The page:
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SINGAPORE (Oct 6): Stamford Land Corp and Mano Sabnani (pictured), the shareholder it filed a lawsuit against less a month ago, have arrived at an amicable settlement of all differences between them, with both parties agreeing to “bring this unhappy episode to an end”.
In early Sept, the former senior financial journalist and investment banker was being sued by Stamford and its directors for publishing allegedly defamatory statements in a July 27 Facebook post and a July 31 letter to The Business Times, as well as having uttered defamatory statements at two annual general meetings in 2016 and 2018.
Last week, Sabnani filed his defence, arguing that his statements were fair comment and protected by qualified privileged as robust discussions between shareholders and the company’s management encourages transparency and accountability.
In the latest joint statement filed to the SGX on Saturday, Sabnani agreed to retract his “adverse comments” made on Facebook and BT, and apologised for comments that could have caused Stamford Land’s board “distress”.
Sabnani also expressed his appreciation to Stamford’s board and management for its achievement over the years, for having helped him “achieve financial freedom over 30 years of careful value investing”.
On Stamford Land's part, the group says it has agreed to move on, and will continue to engage constructively with all of its shareholders for the advancement of the interests, and the greater good, of Stamford Land.
“[Stamford Land and Sabnani] would like to thank SGX for facilitating the settlement,” said both parties.
The joint statement was first posted by Stamford Land on SGX's website at 6.02pm on Saturday, with the title "Joint Statement: Mr Manohar Sabnani apologises and thanks Stamford Land for its graciousness". The same statement was reposted at 9.23pm on the same day with the title "Joint Statement by Stamford Land and Mr Manohar Sabnani".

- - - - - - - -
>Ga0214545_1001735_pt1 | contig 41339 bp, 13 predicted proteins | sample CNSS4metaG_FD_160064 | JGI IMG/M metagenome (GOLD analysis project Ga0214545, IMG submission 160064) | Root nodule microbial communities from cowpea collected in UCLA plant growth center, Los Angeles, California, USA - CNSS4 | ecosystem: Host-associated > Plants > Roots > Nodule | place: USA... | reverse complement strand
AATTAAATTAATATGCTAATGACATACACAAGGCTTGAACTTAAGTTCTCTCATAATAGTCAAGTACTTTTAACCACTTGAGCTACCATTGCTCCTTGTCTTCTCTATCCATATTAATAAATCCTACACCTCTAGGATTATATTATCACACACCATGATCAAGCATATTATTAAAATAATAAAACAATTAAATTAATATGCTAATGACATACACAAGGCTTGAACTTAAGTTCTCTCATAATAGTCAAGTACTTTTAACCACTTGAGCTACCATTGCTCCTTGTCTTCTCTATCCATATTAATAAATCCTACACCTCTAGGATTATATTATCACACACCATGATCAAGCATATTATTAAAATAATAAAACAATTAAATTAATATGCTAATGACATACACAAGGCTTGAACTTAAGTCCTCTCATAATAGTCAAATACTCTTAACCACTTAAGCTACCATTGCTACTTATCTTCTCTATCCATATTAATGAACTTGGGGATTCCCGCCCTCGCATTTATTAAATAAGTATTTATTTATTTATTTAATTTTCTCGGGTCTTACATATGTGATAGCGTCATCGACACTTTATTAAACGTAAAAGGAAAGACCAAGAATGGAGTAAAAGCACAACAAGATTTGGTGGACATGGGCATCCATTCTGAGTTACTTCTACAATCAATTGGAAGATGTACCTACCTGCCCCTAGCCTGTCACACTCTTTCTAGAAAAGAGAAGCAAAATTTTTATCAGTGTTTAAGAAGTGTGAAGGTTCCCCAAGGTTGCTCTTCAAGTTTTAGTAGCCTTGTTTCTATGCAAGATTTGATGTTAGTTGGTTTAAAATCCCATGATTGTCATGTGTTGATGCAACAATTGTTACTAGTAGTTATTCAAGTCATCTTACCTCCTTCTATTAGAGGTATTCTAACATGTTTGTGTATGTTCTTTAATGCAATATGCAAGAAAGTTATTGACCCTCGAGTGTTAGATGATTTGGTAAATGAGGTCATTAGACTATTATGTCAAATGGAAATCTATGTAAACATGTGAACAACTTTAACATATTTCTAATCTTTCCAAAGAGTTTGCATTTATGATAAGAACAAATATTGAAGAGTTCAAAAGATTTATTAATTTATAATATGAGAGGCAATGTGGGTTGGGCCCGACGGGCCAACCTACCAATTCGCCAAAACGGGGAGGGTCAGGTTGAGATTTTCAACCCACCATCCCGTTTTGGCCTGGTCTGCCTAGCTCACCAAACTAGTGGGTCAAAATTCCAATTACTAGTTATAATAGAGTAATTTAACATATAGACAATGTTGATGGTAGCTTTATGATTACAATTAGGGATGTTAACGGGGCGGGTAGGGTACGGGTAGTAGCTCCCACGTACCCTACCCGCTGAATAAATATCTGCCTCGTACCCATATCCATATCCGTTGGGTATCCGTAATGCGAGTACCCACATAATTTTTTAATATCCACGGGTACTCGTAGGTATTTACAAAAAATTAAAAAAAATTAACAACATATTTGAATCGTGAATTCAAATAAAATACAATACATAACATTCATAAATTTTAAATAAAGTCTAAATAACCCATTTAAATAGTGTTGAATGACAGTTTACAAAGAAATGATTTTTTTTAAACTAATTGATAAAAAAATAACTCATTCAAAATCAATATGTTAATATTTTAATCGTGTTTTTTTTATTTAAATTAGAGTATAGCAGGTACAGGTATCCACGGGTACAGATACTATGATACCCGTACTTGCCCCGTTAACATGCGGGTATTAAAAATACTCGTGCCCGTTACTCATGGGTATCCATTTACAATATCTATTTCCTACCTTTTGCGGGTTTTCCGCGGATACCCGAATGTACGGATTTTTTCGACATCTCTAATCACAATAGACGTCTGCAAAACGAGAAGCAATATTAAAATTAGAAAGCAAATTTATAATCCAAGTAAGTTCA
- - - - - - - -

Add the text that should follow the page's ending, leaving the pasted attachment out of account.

At 11.05pm, SGX notes that the settlement is a "positive outcome". "Singapore Exchange Regulation (SGX RegCo) firmly believes in and encourages constructive and robust discussions between shareholders and directors during annual general meetings (AGMs) and other shareholder meetings."
"While these meetings are subject to qualified privilege, it is important for all parties concerned to note that qualified privilege may not extend to comments that are published or quoted on social or mainstream media," SGX RegCo adds.
SGX RegCo and the Securities Investors Association (Singapore) and Singapore Institute of Directors are jointly developing a best practices guide on conduct at AGMs.
The announcement comes a day after this week’s issue of The Edge Singapore hit newsstands. In our cover story of issue 851, week of Oct 8, we discuss how minority investors are now increasingly worried about the risk of being sued for defamation by making comments in public, or through social media channels – Stamford Land’s defamation suit against Sabnani being a case in point.
Shares of Stamford Land last closed flat at 50 cents on Friday.